“No,” “no,” “no,” “no,” “no.” And for good measure, one more “no,” too.
The Arlington County Republican Committee on Sept. 27 voted to oppose the six county bond referendums, totaling approximately a half-billion-with-a-b dollars, on the Nov. 8 ballot.
(It might be called a “double Thatcher” rejection; the one-time British Prime Minister famously roared “no, no, no” in 1990 to those who thought greater integration of the United Kingdom into Europe was a good idea.)
“We have drawn a line in the sand,” said party communications chair Matthew Hurtt after the vote, saying that while the GOP might support some of the projects included in bonds, the package was excessive and would impact taxpayers down the road with higher property taxes.
His comments were amplified by party chair Lori Urban.
“If Republicans don’t stand for no new taxes, we stand for nothing,” Urban said. “When it comes to no new taxes, I’m fine with being the party of ‘no.’” (Being a mother, she said, she’s used to having to use that word.)
The 2022 decision represents a shift from 2021. Despite a desire of many of the rank-and-file to come out against last year’s bond package, the party last year opted to remain neutral.
Its reasoning (only tacitly acknowledged): The party was trying to court moderate voters who could be swayed to the Republican ticket for governor, lieutenant governor and attorney general, and railing against a sure-to-pass bond package would only have alienated those voters.
The gambit essentially worked: Republicans Glenn Youngkin, Winsome Sears and Jason Miyares only received about a quarter of Arlington’s votes, but every one of them counted in a tight race against Democrats for the three statewide offices. In the end, Republicans narrowly won all three spots.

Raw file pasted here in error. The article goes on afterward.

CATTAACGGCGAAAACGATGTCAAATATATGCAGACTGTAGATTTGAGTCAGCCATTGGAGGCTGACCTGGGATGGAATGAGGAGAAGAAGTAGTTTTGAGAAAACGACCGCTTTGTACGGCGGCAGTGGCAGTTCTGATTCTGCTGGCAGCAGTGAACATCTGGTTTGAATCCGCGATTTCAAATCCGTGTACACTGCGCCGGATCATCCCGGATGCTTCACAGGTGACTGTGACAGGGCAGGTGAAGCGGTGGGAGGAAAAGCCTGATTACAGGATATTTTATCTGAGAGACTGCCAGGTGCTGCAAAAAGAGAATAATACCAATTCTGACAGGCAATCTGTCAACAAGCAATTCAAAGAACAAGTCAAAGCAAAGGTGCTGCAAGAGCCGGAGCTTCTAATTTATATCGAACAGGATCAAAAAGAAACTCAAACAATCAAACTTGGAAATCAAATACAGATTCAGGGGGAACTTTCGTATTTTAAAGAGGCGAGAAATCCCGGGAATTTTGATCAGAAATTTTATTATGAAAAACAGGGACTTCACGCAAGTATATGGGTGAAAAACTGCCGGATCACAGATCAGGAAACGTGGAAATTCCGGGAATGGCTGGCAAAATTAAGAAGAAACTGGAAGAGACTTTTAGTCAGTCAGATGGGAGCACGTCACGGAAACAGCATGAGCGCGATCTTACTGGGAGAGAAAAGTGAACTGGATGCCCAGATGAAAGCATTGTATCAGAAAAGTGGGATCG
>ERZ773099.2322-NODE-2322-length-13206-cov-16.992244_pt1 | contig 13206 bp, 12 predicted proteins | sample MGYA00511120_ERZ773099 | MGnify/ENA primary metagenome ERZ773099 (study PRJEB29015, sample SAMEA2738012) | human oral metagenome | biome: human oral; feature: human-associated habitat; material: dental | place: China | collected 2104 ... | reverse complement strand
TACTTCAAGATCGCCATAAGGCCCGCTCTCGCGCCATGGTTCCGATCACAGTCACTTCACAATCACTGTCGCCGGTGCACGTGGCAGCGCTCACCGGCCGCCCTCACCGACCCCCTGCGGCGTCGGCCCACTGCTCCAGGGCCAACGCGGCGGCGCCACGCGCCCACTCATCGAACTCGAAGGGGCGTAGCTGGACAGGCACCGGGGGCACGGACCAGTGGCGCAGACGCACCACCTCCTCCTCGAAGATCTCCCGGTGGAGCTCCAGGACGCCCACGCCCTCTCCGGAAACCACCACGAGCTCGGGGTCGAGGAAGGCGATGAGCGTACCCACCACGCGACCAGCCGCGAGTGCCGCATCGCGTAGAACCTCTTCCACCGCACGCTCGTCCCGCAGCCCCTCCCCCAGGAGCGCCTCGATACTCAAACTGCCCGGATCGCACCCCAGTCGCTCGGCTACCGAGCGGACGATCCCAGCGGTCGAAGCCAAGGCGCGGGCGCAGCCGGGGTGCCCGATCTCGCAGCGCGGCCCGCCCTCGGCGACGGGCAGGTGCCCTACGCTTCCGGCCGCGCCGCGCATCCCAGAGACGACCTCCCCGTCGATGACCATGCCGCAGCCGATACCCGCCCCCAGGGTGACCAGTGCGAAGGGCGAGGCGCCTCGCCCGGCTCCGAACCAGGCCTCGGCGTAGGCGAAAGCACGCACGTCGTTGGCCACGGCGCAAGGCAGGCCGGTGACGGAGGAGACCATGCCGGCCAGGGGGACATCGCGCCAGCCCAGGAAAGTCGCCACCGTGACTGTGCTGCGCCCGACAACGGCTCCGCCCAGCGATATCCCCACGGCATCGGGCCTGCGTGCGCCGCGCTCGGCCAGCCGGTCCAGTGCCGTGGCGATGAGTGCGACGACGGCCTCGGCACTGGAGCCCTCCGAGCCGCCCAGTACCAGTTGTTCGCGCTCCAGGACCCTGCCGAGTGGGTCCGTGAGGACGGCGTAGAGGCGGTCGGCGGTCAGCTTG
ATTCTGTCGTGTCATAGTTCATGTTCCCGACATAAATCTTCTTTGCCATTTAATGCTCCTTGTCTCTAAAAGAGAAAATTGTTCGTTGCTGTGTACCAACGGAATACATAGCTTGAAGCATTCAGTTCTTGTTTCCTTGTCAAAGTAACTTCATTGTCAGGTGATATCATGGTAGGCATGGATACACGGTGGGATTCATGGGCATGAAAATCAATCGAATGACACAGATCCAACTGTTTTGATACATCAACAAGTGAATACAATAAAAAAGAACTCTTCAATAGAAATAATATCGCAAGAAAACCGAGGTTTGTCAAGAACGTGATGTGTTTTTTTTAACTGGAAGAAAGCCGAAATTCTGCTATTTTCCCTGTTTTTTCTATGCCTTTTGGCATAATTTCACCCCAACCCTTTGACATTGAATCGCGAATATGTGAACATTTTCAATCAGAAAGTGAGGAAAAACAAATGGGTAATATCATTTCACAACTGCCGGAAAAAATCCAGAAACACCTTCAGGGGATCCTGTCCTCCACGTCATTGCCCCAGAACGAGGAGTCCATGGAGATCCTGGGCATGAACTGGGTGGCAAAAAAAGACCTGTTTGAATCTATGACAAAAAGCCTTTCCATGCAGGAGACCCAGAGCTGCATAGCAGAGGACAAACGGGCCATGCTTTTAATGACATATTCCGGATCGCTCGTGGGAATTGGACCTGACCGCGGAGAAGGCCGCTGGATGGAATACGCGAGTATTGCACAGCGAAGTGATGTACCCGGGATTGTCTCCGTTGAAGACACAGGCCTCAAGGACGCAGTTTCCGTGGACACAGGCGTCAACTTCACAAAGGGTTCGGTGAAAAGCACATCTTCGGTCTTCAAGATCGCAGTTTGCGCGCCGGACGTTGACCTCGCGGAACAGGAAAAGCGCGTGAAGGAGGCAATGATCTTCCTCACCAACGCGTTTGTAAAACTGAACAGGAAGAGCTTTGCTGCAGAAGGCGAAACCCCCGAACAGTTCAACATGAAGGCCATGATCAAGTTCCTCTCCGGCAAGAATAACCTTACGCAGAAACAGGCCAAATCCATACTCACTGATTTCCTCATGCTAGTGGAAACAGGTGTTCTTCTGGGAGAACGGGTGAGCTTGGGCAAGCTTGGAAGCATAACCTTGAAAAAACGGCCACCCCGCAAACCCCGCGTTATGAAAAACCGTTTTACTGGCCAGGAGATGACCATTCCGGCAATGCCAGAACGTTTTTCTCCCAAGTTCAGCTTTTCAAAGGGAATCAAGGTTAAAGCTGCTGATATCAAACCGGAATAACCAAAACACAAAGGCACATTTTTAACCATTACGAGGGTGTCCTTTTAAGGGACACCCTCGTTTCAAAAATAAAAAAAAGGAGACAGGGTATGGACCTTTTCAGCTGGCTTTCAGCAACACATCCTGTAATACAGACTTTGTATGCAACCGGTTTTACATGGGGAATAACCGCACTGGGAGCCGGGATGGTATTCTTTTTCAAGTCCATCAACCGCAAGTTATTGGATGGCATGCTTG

Being the party of no is worrisome to longtime activist Sue Gartner, who ended up being the lone vote to support the 2022 county parks bonds.
“We’re always against everything,” she said. “We ought to do something to change that. We want our committee to count.”
The parks bond and a stormwater bond each picked up one vote in support during the GOP meeting. The other four bonds – for transportation, community infrastructure, schools and utilities – all were opposed unanimously.
The Republican leadership acknowledged that opposition, which will be included (with an explanation) on the GOP sample ballot handed out to voters, was unlikely to change the dynamics of longstanding tradition.
Arlington voters have not turned down a county bond since 1979, and the last time there was a blanket rejection of the majority of a bond package was in 1975.
Mark Kelly, a former Arlington and 8th Congressional District Republican chairman who also ran for County Board some years back, acknowledged that some pieces of the bond package – such as stormwater – address a real need. But he argued that County Board members use the bonds as a crutch.
“About half the stuff” in bond packages probably should be in the budget instead, Kelly said, but “they will bond out [items] because the bonds will pass.”
The Arlington County Democratic Committee earlier this year voted to support all six bonds. The Arlington Green Party is slated to take up the matter on Oct. 5.
Under long-standing Arlington government policy, total debt service on municipal bonds can rise no higher than 10 percent of the total budget in any given year. Arlington officials say this helps to retain Arlington’s coveted AAA ratings from multiple bond-rating firms.
In order to keep under that ceiling, if just barely, County Board members over the past two years have opted against following other local governments in reducing real-estate tax rates in the wake of spiking home values. The result has been an increasing tax bill for county homeowners, designed at least in part to prop up the large bond package that County Board members this year have sent to voters.
And with interest rates now spiking, something is going to have to give. County leaders will either have to scale back capital plans; continue to sock homeowners with higher tax burdens; or be willing to possibly lose the AAA bond ratings.
The package includes (rounded to the nearest hundred-thousandth):
• $22.5 million for parks.
• $53.3 million for community infrastructure.
• $52.6 million for Metro and transportation.
• $165 million for schools.
• $39.8 million for stormwater.
• $177.4 million for utilities.